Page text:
In fact, unknown persistent storage resources can lead to a risk of unprotected and insecure data — without security, backup, and disaster recovery — among other issues.
Organizations must ensure a consistent approach to accessing and managing cloud storage so developers can use the services they need, while their colleagues can maintain oversight, security and overall responsibility for data protection.
4. Deploy a ‘Data Protection as Code’ Strategy
Organizations need to adopt data protection and disaster recovery platforms that can effectively balance availability and resilience against the need to facilitate effective development speed across enterprise applications and services. Resilience for containers means being able to protect, recover and move containers without adding more steps, tools and policies to the DevOps process.
Minimizing application downtime and data loss is a priority for any application, especially those that are containerized. Using a native solution, however, will enable a “data protection as code” strategy, whereby data protection and disaster recovery operations are integrated into the application development lifecycle from the outset, and applications are born protected. Organizations adopting this approach can ensure application resilience without any negative impact on the speed, scale and agility of their containerized applications.
5. Evaluate Continuous Data Protection Technology
Using continuous data protection (CDP) technology offers users the reassurance of being able to simply rewind to a previous checkpoint, ensuring a low recovery point objective (RPO).
This approach is not only minimally disruptive but also offers much greater flexibility and availability than a traditional backup approach, where the use of periodic snapshots can be potentially hours behind production systems, leaving gaps in data protection. In contrast, CDP has long been the de facto standard in the VM arena and is rapidly emerging as the most effective option for containers.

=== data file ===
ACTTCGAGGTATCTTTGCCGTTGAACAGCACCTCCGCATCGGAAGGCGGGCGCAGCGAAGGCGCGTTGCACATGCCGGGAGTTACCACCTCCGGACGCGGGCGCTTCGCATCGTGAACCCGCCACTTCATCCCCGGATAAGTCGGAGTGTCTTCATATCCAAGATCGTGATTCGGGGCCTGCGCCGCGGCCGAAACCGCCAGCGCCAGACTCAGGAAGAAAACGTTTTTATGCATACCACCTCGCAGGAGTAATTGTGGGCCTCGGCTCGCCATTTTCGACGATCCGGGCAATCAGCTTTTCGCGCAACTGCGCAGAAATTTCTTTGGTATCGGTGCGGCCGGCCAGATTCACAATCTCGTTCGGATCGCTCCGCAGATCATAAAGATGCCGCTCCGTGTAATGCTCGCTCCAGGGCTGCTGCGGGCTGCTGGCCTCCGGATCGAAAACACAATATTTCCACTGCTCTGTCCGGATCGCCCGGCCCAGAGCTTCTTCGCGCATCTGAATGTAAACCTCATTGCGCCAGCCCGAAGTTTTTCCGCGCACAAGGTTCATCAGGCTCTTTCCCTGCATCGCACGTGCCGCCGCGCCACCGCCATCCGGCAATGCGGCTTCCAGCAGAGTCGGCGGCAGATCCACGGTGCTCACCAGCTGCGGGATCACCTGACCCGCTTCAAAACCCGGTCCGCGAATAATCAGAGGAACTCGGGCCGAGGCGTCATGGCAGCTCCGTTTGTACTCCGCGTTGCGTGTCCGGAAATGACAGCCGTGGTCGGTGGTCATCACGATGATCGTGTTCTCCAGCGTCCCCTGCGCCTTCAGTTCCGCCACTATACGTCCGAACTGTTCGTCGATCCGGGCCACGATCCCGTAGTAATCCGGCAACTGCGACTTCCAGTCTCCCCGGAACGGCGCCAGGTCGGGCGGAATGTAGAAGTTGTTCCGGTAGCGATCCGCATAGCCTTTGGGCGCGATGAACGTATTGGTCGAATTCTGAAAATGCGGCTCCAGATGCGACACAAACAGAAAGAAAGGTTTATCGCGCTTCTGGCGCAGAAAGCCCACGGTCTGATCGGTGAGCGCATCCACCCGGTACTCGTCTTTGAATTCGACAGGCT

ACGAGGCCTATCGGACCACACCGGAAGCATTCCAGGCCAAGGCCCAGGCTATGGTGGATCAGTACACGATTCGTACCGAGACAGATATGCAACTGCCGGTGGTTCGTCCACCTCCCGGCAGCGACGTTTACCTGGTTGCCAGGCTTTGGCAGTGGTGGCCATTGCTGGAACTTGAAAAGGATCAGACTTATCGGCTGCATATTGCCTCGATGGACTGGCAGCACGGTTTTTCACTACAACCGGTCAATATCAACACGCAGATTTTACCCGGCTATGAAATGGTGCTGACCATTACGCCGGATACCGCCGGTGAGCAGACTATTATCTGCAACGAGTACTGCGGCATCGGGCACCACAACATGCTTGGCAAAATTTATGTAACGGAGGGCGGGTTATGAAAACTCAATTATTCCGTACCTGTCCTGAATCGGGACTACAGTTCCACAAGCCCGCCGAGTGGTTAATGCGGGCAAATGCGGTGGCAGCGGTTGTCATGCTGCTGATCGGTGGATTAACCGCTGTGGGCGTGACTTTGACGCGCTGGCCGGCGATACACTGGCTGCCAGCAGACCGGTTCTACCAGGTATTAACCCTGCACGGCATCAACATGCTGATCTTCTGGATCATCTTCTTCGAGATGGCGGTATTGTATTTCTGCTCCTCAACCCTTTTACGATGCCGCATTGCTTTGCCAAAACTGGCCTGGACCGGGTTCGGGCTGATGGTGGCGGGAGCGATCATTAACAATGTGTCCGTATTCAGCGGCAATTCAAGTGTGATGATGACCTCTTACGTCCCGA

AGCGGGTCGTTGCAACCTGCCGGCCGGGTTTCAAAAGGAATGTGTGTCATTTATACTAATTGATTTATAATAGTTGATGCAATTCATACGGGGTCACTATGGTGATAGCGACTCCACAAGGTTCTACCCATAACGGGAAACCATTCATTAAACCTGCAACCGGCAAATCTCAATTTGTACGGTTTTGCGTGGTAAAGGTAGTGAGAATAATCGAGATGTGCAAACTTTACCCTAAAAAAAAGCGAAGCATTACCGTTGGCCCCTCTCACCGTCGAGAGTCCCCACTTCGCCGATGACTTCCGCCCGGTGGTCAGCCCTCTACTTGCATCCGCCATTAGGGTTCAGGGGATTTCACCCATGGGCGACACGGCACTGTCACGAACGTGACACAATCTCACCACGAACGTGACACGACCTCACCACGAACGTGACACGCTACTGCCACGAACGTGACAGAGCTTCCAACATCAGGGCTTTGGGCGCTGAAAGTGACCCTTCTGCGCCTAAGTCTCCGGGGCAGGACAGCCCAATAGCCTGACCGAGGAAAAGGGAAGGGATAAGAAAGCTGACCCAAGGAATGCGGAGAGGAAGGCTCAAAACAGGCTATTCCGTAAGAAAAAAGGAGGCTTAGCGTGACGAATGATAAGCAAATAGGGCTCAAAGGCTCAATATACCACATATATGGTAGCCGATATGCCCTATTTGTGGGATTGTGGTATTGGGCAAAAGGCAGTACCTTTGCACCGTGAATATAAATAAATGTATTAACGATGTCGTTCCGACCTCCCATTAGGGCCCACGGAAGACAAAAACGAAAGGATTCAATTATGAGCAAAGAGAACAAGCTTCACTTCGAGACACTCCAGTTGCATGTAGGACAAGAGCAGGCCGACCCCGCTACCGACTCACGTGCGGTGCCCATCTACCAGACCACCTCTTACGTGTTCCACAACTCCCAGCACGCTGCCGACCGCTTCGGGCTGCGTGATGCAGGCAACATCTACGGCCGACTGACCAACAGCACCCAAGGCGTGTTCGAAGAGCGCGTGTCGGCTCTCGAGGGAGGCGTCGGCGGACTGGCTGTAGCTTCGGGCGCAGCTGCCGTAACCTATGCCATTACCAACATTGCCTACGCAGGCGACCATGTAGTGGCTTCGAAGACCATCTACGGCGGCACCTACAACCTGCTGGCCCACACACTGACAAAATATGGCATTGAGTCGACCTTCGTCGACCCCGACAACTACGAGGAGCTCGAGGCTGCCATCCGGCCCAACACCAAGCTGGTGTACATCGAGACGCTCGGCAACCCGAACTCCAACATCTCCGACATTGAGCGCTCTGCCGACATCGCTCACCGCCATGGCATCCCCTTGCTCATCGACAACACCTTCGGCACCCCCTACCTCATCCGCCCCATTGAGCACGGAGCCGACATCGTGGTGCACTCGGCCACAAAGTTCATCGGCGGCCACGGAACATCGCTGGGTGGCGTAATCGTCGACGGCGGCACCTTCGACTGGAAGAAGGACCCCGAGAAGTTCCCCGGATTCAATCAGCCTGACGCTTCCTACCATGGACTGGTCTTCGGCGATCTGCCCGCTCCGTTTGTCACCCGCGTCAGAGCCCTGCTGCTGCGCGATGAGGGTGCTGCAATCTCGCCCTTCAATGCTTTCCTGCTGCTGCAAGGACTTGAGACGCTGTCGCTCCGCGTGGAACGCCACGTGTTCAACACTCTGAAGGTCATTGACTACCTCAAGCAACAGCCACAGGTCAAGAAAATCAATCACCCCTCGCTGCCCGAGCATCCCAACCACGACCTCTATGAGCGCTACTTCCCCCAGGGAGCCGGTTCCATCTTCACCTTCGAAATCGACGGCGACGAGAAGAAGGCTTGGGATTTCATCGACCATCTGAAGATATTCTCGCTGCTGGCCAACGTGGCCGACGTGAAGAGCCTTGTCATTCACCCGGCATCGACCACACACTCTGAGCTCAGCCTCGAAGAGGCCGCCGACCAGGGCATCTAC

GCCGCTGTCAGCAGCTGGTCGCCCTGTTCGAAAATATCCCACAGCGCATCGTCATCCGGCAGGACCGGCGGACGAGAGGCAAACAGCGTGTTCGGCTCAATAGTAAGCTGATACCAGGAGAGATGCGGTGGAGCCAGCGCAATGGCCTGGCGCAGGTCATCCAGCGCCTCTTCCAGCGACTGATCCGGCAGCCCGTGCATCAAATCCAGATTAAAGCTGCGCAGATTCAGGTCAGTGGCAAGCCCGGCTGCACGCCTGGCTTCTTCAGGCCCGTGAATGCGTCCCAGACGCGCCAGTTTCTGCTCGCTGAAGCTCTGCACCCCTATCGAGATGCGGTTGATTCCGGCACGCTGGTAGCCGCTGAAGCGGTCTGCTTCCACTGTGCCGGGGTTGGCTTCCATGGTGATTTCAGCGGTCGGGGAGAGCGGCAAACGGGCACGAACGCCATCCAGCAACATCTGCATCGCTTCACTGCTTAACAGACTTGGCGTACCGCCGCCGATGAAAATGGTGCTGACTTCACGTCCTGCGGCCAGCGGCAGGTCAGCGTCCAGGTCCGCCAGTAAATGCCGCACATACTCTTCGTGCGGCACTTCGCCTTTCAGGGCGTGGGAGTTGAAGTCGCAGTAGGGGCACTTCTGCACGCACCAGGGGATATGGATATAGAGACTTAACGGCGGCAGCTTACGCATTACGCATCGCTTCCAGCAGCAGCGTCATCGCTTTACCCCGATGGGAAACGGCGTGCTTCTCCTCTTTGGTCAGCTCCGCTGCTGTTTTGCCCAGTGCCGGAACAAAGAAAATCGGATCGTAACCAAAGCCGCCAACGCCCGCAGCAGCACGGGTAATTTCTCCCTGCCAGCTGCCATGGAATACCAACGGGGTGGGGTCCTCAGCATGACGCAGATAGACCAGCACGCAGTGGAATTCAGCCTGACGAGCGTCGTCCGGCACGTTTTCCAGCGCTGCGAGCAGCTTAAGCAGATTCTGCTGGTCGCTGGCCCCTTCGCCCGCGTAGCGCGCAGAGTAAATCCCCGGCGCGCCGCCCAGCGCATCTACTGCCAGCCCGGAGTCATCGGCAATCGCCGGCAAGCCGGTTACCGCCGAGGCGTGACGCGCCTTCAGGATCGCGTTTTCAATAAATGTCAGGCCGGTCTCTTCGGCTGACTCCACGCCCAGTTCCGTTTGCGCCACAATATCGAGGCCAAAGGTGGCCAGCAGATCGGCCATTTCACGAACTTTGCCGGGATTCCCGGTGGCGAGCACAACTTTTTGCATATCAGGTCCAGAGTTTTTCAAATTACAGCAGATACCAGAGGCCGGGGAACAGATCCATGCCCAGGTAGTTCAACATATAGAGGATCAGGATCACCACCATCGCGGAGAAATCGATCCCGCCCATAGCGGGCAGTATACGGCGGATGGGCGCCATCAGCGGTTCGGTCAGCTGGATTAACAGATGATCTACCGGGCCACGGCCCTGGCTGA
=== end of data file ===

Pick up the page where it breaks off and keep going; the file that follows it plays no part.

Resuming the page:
6. Avoid Vendor Lock-in
An essential requirement for any container data protection strategy should be to avoid vendor lock-in. Choosing a data protection solution should mean it supports all enterprise Kubernetes platforms and allows data to move to where the application needs to run — without any lock-in to a specific storage platform or cloud vendor so the persistent data remains as mobile as the containers themselves.
By implementing a strategy and platform that can effectively address these areas, organizations can prioritize data protection without compromising the freedom Kubernetes gives developers to create, build, and run applications quickly. Businesses will be able to easily protect, recover, and move applications for intelligent data management and accelerated software development and delivery. In turn, they can achieve maximum return from this increasingly important area of technology investment.